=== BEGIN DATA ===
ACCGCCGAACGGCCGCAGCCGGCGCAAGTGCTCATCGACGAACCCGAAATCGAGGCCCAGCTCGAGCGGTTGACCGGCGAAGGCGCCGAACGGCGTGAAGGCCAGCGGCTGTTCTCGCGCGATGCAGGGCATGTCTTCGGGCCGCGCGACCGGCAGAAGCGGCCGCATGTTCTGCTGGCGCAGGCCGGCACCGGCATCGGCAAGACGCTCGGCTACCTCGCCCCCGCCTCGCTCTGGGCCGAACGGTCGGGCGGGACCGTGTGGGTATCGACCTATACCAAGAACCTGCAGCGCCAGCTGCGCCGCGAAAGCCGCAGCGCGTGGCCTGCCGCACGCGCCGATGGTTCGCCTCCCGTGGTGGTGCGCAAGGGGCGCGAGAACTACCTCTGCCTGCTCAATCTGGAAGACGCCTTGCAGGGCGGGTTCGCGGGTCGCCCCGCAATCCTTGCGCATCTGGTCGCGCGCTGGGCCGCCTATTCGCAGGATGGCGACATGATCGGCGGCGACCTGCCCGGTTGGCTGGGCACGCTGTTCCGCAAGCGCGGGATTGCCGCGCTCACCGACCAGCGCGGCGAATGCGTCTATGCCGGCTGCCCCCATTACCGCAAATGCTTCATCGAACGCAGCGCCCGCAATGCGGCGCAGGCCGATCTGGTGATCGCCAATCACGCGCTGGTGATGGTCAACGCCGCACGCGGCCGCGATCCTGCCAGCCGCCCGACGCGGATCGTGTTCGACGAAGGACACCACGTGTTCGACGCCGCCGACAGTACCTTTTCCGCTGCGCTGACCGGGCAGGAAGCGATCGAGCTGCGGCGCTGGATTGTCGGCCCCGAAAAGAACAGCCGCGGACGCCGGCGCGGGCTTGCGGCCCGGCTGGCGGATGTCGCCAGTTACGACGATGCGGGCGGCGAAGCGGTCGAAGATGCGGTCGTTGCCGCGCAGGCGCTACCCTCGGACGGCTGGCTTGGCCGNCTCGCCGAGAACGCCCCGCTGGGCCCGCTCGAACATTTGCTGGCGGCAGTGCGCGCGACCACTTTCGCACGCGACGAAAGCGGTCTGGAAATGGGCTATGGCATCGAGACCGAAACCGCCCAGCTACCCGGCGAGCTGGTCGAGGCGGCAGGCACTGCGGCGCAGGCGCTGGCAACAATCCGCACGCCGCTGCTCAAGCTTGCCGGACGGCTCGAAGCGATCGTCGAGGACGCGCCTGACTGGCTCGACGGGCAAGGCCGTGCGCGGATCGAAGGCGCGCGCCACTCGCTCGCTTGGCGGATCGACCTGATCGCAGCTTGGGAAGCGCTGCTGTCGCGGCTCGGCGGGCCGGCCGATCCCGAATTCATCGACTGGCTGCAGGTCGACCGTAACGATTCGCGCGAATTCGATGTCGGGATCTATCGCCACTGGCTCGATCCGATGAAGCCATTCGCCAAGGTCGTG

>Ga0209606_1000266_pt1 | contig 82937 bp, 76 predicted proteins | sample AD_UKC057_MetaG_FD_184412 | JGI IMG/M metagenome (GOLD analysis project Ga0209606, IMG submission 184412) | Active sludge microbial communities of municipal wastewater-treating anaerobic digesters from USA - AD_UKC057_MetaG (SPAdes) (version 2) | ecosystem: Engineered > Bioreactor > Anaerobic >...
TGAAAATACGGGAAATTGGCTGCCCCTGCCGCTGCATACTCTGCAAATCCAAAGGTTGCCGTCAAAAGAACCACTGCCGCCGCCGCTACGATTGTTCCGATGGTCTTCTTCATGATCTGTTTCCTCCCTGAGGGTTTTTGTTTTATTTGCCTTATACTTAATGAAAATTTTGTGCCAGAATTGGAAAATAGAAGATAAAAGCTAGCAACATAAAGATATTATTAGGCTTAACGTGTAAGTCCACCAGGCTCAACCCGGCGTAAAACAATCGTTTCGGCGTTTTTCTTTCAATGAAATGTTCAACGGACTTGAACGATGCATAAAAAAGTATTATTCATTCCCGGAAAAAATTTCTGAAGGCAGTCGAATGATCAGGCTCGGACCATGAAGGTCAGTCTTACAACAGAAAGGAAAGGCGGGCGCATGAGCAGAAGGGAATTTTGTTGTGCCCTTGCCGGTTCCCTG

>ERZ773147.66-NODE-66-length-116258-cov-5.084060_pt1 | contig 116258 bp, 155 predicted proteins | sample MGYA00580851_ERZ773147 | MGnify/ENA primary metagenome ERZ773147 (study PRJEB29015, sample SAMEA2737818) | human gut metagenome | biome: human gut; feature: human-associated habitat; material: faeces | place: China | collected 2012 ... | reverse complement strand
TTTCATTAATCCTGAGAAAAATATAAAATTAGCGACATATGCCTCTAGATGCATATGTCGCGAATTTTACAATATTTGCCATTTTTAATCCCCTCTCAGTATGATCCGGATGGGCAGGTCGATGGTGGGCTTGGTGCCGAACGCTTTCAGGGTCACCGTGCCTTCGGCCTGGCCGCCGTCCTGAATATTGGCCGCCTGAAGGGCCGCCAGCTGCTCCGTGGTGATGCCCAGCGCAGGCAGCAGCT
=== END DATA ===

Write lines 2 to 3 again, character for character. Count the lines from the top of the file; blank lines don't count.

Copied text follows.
>Ga0209606_1000266_pt1 | contig 82937 bp, 76 predicted proteins | sample AD_UKC057_MetaG_FD_184412 | JGI IMG/M metagenome (GOLD analysis project Ga0209606, IMG submission 184412) | Active sludge microbial communities of municipal wastewater-treating anaerobic digesters from USA - AD_UKC057_MetaG (SPAdes) (version 2) | ecosystem: Engineered > Bioreactor > Anaerobic >...
TGAAAATACGGGAAATTGGCTGCCCCTGCCGCTGCATACTCTGCAAATCCAAAGGTTGCCGTCAAAAGAACCACTGCCGCCGCCGCTACGATTGTTCCGATGGTCTTCTTCATGATCTGTTTCCTCCCTGAGGGTTTTTGTTTTATTTGCCTTATACTTAATGAAAATTTTGTGCCAGAATTGGAAAATAGAAGATAAAAGCTAGCAACATAAAGATATTATTAGGCTTAACGTGTAAGTCCACCAGGCTCAACCCGGCGTAAAACAATCGTTTCGGCGTTTTTCTTTCAATGAAATGTTCAACGGACTTGAACGATGCATAAAAAAGTATTATTCATTCCCGGAAAAAATTTCTGAAGGCAGTCGAATGATCAGGCTCGGACCATGAAGGTCAGTCTTACAACAGAAAGGAAAGGCGGGCGCATGAGCAGAAGGGAATTTTGTTGTGCCCTTGCCGGTTCCCTG